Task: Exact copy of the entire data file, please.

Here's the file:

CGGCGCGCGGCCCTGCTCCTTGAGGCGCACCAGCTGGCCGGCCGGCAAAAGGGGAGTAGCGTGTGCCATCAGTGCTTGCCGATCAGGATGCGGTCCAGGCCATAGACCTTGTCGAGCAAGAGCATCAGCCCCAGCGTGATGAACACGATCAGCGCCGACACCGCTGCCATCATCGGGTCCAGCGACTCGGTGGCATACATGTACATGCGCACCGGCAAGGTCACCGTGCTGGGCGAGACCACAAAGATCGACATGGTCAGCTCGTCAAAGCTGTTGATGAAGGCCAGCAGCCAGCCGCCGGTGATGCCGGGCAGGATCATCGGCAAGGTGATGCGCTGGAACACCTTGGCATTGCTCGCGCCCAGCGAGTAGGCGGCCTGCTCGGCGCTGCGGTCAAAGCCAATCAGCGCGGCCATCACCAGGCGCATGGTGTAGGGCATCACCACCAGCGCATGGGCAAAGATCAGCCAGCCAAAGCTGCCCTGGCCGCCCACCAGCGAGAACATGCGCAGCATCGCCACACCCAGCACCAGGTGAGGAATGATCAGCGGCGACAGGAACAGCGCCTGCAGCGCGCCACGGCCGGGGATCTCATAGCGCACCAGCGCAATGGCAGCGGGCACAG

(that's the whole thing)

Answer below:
CGGCGCGCGGCCCTGCTCCTTGAGGCGCACCAGCTGGCCGGCCGGCAAAAGGGGAGTAGCGTGTGCCATCAGTGCTTGCCGATCAGGATGCGGTCCAGGCCATAGACCTTGTCGAGCAAGAGCATCAGCCCCAGCGTGATGAACACGATCAGCGCCGACACCGCTGCCATCATCGGGTCCAGCGACTCGGTGGCATACATGTACATGCGCACCGGCAAGGTCACCGTGCTGGGCGAGACCACAAAGATCGACATGGTCAGCTCGTCAAAGCTGTTGATGAAGGCCAGCAGCCAGCCGCCGGTGATGCCGGGCAGGATCATCGGCAAGGTGATGCGCTGGAACACCTTGGCATTGCTCGCGCCCAGCGAGTAGGCGGCCTGCTCGGCGCTGCGGTCAAAGCCAATCAGCGCGGCCATCACCAGGCGCATGGTGTAGGGCATCACCACCAGCGCATGGGCAAAGATCAGCCAGCCAAAGCTGCCCTGGCCGCCCACCAGCGAGAACATGCGCAGCATCGCCACACCCAGCACCAGGTGAGGAATGATCAGCGGCGACAGGAACAGCGCCTGCAGCGCGCCACGGCCGGGGATCTCATAGCGCACCAGCGCAATGGCAGCGGGCACAG